ENDEMIC. COMMON. MIGRANT.
DISTRIBUTION: Common in wetlands of all kinds throughout New Zealand. It is New Zealand’s most widespread freshwater fish.
HABITAT: Found in almost any body of fresh water including lakes, streams, rivers and water-races. They usually hide under river banks or log jams during the day as most foraging is done at night.
LIFE SPAN: They often live to 60, although some have been known to live to over 100 years old.
BREEDING: Spawning at sea, eels migrate large distances to spawning grounds which are thought to be somewhere east of Tonga. They are thought to spawn on mass deep in the ocean. When the fertilised eggs hatch, the baby eels drift back to New Zealand on ocean currents then, when about 6 cm long, they join the whitebait migration upstream.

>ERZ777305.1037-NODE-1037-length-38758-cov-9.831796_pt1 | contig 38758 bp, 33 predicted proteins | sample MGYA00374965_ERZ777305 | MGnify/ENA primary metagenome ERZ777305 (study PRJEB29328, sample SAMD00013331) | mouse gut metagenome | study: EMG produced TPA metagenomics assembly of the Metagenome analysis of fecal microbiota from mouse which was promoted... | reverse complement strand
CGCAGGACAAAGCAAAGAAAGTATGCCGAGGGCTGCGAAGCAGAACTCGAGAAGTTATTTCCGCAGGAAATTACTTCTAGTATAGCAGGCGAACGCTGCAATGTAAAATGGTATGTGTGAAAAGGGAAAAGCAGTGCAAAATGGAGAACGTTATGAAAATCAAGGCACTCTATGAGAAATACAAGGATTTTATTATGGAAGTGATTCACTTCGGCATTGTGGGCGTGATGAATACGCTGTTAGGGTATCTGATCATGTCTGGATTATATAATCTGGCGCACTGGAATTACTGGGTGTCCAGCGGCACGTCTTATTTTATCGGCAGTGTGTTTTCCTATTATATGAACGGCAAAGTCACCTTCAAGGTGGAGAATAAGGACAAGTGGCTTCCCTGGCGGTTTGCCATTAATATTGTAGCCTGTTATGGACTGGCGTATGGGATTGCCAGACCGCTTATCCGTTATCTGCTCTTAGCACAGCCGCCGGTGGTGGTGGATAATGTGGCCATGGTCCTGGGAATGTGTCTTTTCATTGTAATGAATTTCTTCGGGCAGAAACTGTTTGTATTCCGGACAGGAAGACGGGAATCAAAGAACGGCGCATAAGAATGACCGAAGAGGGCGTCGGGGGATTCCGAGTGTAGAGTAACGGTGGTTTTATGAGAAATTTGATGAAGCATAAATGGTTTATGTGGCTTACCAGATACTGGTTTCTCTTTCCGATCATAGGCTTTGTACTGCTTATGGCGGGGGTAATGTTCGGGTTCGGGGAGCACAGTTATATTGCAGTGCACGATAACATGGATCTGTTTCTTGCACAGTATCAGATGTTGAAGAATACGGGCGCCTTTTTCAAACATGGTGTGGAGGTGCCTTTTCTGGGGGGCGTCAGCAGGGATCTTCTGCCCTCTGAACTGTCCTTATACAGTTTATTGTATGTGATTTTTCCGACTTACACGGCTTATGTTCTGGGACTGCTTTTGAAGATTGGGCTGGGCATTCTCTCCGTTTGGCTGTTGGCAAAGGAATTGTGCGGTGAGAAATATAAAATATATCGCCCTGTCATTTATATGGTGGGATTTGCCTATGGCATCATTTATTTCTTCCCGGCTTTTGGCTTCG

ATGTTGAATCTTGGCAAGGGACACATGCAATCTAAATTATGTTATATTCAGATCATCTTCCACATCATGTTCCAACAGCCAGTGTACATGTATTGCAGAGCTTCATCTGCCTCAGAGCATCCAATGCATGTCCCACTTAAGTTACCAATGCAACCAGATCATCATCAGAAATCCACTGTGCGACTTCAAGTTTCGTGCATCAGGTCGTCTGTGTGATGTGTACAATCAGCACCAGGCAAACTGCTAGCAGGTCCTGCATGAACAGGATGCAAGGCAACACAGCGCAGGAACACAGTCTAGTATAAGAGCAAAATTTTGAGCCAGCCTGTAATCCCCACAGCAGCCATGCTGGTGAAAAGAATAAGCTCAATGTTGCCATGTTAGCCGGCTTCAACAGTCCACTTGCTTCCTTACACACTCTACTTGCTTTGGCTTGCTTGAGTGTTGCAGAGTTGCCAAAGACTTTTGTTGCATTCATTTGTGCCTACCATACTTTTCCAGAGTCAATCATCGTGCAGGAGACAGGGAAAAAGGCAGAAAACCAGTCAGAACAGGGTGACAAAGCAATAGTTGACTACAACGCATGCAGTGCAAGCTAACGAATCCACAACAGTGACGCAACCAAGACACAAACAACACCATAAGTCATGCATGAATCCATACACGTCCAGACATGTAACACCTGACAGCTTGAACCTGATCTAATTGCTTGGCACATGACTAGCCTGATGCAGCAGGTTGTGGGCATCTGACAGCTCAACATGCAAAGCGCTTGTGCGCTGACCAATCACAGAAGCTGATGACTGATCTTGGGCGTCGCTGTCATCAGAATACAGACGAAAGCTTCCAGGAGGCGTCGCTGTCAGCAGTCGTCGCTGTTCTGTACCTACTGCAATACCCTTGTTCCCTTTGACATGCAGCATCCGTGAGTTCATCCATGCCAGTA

FOOD: Strictly carnivores, eels eat a range of food including small fish, fish eggs, ducklings, mice, and any carrion that falls in the water.
GENERAL: A very large eel in which the dorsal fin extends along the back to a point considerably forward of the level of the belly fin. They are very dark in colour but paler underneath. Their skin is soft and velvety and easily damaged. Females grow much larger than males, and may reach 2 meters in length and weigh nearly 20 kg. Numbers are dropping because of commercial fishing.